Dow at record above 27,000 as U.S. rate cuts look likely
Powell's testimony to Congress indicates key rate could be cut in July
The Dow Jones industrial stock index hit record territory above 27,000 points Thursday, as U.S. Federal Reserve chair Jerome Powell reiterated the central bank is prepared to cut interest rates to support the economy.
In testimony before the Senate banking committee on Thursday, Powell pointed to the U.S.-China trade war and signs of a global slowdown as reasons the Fed might have to cut rates at the end of July.
The Dow closed at 27,088, up 227 points, mainly on the strength of tech stocks.
The broader Standard & Poor also flirted with record territory above 3,000, before closing at 2,999, up from 2,993 at the end of Wednesday.
The tech-heavy Nasdaq closed down 6.48 points after sinking from near its technical high. Stock indexes around the world rose Wednesday on Powell's remarks to the House of Representatives, hinting at lower rates, and he repeated the message Thursday.
Stocks were briefly knocked lower by a tweet from U.S. President Donald Trump, accusing China of "letting us down" by not promptly buying more U.S. farm products.
"They have not been buying the agricultural products from our great Farmers that they said they would," Trump said on Twitter. "Hopefully, they will start soon."
The U.S. consumer price index, released by the Labour Department on Thursday, increased 1.6 per cent in June from a year earlier.
Cheaper gas prices were offset by higher rents and auto costs, but the key core inflation rate was an annualized 2.1 per cent, close to the Fed target.
Federal Reserve policymakers have cited low inflation readings as a justification for potentially lowering short-term interest rates, but the relatively strong core inflation number may mean slower rate cuts than the market is anticipating, analysts say.
"With the markets at 27,000 on the Dow and 3,000 on the S&P, they're baking in that a deal gets done with China, that the Fed cuts rates and remains dovish, and then earnings and guidance come in better than expected," said Sean Lynch, managing director of equities at Wells Fargo Private Bank. "We get a hiccup in any one of those, you'll see a little bit of a pullback in the market."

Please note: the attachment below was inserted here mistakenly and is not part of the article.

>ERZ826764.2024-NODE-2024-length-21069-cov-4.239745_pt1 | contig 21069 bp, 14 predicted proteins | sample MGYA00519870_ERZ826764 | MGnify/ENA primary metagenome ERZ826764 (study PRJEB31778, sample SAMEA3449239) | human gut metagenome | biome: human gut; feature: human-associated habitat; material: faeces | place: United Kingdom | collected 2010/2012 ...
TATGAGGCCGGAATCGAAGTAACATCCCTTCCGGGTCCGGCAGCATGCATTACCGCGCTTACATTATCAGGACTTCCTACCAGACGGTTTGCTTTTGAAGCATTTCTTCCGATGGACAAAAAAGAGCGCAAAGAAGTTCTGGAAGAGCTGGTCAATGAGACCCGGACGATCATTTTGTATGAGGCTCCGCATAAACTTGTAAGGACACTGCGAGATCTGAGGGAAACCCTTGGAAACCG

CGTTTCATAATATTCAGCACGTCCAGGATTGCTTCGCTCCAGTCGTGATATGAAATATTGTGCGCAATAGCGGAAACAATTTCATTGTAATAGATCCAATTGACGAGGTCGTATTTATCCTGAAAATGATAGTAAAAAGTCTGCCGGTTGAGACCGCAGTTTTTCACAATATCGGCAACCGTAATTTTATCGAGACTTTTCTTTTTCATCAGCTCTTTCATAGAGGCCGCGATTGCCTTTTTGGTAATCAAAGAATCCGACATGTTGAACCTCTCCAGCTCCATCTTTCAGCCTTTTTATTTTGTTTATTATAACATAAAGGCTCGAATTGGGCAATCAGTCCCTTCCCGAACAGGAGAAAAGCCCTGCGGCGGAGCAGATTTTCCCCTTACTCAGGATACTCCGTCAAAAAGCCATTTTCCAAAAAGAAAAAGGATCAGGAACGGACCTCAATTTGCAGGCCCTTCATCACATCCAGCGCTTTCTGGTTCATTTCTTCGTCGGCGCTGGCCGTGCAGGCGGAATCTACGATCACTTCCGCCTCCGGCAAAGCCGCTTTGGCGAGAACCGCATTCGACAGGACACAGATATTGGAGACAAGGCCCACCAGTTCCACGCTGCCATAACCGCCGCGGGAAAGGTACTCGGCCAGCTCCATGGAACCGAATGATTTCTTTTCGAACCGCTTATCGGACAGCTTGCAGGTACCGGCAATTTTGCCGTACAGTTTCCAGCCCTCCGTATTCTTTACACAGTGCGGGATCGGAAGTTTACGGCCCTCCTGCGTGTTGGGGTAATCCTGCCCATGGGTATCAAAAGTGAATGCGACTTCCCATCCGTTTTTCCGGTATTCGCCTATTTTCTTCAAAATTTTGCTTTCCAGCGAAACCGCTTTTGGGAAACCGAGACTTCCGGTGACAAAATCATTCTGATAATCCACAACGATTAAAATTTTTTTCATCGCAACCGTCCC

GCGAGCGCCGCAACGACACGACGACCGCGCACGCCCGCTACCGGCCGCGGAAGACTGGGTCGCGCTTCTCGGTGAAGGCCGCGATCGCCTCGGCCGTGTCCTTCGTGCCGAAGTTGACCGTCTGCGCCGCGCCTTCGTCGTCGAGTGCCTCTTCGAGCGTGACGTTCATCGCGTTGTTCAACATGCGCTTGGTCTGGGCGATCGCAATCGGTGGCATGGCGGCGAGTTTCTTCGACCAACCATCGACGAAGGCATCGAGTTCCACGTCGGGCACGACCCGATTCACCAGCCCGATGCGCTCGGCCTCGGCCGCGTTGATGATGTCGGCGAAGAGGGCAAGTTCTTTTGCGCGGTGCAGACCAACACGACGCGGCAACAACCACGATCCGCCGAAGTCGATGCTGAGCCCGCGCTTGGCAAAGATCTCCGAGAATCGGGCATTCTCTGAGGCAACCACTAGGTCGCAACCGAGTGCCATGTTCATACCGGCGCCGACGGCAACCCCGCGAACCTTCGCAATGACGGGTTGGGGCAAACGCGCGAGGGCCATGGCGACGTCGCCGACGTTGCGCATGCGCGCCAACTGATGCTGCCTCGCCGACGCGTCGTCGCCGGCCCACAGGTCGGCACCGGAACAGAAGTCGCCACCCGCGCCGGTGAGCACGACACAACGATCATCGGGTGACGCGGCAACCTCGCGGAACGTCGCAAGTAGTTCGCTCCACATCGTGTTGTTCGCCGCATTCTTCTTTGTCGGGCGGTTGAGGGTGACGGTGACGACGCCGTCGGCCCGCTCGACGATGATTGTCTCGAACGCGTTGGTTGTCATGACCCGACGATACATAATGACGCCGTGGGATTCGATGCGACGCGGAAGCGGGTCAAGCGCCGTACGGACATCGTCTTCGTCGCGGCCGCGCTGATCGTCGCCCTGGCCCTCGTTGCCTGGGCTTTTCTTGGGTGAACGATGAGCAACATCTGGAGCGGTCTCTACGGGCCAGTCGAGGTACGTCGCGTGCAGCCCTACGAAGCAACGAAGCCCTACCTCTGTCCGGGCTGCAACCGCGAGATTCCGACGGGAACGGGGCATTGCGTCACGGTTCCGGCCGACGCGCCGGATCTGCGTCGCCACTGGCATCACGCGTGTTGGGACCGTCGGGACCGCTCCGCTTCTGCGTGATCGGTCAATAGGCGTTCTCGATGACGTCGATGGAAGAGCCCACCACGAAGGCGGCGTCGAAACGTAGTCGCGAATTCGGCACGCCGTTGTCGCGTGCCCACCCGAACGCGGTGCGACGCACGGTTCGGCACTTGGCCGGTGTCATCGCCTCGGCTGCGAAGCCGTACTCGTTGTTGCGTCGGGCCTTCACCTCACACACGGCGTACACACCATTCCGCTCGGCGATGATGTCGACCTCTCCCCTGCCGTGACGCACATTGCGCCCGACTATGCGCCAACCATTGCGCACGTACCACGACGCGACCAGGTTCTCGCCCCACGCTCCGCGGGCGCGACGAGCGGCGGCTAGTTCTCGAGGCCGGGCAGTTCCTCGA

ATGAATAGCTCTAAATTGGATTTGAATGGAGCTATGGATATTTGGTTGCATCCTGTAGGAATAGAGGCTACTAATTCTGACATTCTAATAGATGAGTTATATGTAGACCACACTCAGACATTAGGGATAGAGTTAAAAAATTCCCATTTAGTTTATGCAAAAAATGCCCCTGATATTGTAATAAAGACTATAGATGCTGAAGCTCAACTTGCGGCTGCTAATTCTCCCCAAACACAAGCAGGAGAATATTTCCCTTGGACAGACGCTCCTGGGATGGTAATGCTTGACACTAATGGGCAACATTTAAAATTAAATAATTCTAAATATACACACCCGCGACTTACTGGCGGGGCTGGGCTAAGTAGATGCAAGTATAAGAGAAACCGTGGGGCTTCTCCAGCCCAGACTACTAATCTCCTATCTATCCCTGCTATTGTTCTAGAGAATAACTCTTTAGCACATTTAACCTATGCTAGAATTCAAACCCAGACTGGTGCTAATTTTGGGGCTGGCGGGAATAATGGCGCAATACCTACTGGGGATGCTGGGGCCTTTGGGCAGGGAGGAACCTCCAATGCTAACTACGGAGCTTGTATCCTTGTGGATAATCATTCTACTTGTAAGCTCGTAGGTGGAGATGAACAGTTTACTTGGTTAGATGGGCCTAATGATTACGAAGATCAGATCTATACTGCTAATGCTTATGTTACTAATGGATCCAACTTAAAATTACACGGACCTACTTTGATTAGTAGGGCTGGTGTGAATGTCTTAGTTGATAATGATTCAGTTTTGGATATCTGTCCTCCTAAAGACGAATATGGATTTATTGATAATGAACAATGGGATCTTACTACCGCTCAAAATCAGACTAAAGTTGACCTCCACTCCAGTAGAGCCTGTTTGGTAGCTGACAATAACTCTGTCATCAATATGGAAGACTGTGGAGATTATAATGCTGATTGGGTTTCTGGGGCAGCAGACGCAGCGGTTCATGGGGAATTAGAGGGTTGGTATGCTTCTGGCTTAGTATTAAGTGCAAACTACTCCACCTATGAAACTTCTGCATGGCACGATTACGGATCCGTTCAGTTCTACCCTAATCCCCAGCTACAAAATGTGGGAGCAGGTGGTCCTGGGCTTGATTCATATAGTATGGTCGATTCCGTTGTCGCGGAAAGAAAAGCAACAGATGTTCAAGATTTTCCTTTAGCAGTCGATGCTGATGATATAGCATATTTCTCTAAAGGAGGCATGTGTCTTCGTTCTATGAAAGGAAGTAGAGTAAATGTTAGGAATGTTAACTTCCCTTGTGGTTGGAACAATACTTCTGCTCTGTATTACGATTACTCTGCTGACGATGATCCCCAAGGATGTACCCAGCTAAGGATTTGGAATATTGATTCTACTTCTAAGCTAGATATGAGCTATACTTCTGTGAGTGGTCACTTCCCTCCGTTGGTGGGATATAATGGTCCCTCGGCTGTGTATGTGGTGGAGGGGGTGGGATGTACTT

The Bank of Canada announced its decision Wednesday to maintain its benchmark rate unchanged at 1.75 per cent. That could mean the Fed rate, currently 2.5 per cent, could move closer to Canada's key rate.
In Toronto, stock prices slid 35 points to close at 16,529, mainly because of lower gold prices triggered by the U.S. inflation news.
The energy sector climbed after oil prices hit a six-week high because oil rigs in the Gulf of Mexico were evacuated ahead of a storm.
An incident with a British tanker in the Middle East highlighted tensions in the region, moving the price for West Texas Intermediate crude to $60.39 US a barrel.
The TSX has been a laggard compared to U.S. markets, says Barry Schwartz, portfolio manager for Baskin Wealth.
"The U.S. market has outperformed most every single other index over the last 12 years coming out of the financial crisis," he told CBC News.
"Like them or hate them, they have some of the greatest companies in technology and that's what's driving their markets higher. And for good reason — the profits are enormous."
With files from The Associated Press